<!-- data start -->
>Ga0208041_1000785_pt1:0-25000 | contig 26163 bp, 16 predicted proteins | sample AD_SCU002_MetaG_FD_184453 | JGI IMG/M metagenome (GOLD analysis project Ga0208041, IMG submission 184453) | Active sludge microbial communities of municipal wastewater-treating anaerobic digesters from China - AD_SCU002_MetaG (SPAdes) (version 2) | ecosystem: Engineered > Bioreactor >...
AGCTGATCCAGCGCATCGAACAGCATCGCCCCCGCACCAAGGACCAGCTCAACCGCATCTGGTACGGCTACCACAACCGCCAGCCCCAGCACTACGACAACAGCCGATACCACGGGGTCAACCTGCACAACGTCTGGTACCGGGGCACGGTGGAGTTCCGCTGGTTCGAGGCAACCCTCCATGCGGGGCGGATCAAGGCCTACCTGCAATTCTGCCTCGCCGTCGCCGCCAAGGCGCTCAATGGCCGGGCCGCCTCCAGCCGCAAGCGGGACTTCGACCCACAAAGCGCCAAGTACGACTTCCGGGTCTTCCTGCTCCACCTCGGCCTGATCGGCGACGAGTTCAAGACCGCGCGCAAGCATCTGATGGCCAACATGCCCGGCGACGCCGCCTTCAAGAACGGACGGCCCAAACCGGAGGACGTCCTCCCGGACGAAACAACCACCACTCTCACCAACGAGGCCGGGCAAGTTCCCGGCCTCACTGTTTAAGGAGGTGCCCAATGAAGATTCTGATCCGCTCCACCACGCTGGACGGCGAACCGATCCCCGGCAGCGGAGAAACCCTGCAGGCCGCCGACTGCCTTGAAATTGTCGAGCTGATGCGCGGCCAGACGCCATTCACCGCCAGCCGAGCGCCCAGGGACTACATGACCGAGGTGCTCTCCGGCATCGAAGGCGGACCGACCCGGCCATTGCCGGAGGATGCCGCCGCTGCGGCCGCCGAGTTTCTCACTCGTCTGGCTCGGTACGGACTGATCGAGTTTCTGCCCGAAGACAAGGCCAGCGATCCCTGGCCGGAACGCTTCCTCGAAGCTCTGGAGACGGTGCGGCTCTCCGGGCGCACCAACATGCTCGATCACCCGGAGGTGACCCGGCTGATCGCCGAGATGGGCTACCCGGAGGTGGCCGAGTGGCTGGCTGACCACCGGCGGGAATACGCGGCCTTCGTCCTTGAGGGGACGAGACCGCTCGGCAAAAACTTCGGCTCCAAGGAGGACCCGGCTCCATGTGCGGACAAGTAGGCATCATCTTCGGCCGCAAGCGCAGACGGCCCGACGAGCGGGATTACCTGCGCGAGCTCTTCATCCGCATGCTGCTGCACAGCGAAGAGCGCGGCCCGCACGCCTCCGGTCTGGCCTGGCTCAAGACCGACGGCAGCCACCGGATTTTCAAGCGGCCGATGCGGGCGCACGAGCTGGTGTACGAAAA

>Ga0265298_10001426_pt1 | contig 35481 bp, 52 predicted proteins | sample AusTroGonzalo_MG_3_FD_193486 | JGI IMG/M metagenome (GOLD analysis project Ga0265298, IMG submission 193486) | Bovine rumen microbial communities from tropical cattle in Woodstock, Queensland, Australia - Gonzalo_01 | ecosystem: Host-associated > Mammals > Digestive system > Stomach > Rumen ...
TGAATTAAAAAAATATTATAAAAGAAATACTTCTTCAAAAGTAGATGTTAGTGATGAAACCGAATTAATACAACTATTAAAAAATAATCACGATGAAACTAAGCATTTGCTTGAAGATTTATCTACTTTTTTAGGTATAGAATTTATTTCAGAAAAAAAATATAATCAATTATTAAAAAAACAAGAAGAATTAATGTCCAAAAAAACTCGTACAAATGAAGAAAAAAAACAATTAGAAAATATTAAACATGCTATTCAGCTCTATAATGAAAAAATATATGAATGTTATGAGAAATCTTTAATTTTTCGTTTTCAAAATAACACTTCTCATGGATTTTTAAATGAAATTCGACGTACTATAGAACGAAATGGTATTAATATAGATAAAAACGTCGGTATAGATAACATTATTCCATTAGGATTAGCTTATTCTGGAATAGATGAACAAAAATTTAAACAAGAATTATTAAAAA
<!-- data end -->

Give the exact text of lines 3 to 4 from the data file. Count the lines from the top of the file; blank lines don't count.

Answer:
>Ga0265298_10001426_pt1 | contig 35481 bp, 52 predicted proteins | sample AusTroGonzalo_MG_3_FD_193486 | JGI IMG/M metagenome (GOLD analysis project Ga0265298, IMG submission 193486) | Bovine rumen microbial communities from tropical cattle in Woodstock, Queensland, Australia - Gonzalo_01 | ecosystem: Host-associated > Mammals > Digestive system > Stomach > Rumen ...
TGAATTAAAAAAATATTATAAAAGAAATACTTCTTCAAAAGTAGATGTTAGTGATGAAACCGAATTAATACAACTATTAAAAAATAATCACGATGAAACTAAGCATTTGCTTGAAGATTTATCTACTTTTTTAGGTATAGAATTTATTTCAGAAAAAAAATATAATCAATTATTAAAAAAACAAGAAGAATTAATGTCCAAAAAAACTCGTACAAATGAAGAAAAAAAACAATTAGAAAATATTAAACATGCTATTCAGCTCTATAATGAAAAAATATATGAATGTTATGAGAAATCTTTAATTTTTCGTTTTCAAAATAACACTTCTCATGGATTTTTAAATGAAATTCGACGTACTATAGAACGAAATGGTATTAATATAGATAAAAACGTCGGTATAGATAACATTATTCCATTAGGATTAGCTTATTCTGGAATAGATGAACAAAAATTTAAACAAGAATTATTAAAAA